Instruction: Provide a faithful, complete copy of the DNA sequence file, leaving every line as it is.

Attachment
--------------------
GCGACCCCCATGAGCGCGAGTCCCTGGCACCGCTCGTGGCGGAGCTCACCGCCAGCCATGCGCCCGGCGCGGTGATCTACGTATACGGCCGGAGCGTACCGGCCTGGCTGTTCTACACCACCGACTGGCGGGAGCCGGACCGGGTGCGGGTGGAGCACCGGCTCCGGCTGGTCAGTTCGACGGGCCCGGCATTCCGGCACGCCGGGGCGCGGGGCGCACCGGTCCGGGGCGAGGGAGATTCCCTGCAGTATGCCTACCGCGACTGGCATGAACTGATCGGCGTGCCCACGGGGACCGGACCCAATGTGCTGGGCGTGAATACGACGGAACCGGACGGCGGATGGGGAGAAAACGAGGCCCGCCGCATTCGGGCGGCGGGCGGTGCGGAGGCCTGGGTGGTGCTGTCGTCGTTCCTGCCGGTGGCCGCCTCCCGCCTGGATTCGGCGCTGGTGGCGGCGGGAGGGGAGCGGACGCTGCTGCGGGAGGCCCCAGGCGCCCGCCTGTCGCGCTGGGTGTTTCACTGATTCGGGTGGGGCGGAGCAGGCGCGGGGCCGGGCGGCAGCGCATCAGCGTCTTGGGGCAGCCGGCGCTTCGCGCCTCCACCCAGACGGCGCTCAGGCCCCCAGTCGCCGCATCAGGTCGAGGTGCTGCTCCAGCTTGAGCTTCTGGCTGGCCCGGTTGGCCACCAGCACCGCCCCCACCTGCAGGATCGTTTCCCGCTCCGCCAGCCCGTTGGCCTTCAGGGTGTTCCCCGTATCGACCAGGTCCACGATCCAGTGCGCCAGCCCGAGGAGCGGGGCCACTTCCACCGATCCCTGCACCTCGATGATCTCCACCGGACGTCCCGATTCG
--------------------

GCGACCCCCATGAGCGCGAGTCCCTGGCACCGCTCGTGGCGGAGCTCACCGCCAGCCATGCGCCCGGCGCGGTGATCTACGTATACGGCCGGAGCGTACCGGCCTGGCTGTTCTACACCACCGACTGGCGGGAGCCGGACCGGGTGCGGGTGGAGCACCGGCTCCGGCTGGTCAGTTCGACGGGCCCGGCATTCCGGCACGCCGGGGCGCGGGGCGCACCGGTCCGGGGCGAGGGAGATTCCCTGCAGTATGCCTACCGCGACTGGCATGAACTGATCGGCGTGCCCACGGGGACCGGACCCAATGTGCTGGGCGTGAATACGACGGAACCGGACGGCGGATGGGGAGAAAACGAGGCCCGCCGCATTCGGGCGGCGGGCGGTGCGGAGGCCTGGGTGGTGCTGTCGTCGTTCCTGCCGGTGGCCGCCTCCCGCCTGGATTCGGCGCTGGTGGCGGCGGGAGGGGAGCGGACGCTGCTGCGGGAGGCCCCAGGCGCCCGCCTGTCGCGCTGGGTGTTTCACTGATTCGGGTGGGGCGGAGCAGGCGCGGGGCCGGGCGGCAGCGCATCAGCGTCTTGGGGCAGCCGGCGCTTCGCGCCTCCACCCAGACGGCGCTCAGGCCCCCAGTCGCCGCATCAGGTCGAGGTGCTGCTCCAGCTTGAGCTTCTGGCTGGCCCGGTTGGCCACCAGCACCGCCCCCACCTGCAGGATCGTTTCCCGCTCCGCCAGCCCGTTGGCCTTCAGGGTGTTCCCCGTATCGACCAGGTCCACGATCCAGTGCGCCAGCCCGAGGAGCGGGGCCACTTCCACCGATCCCTGCACCTCGATGATCTCCACCGGACGTCCCGATTCG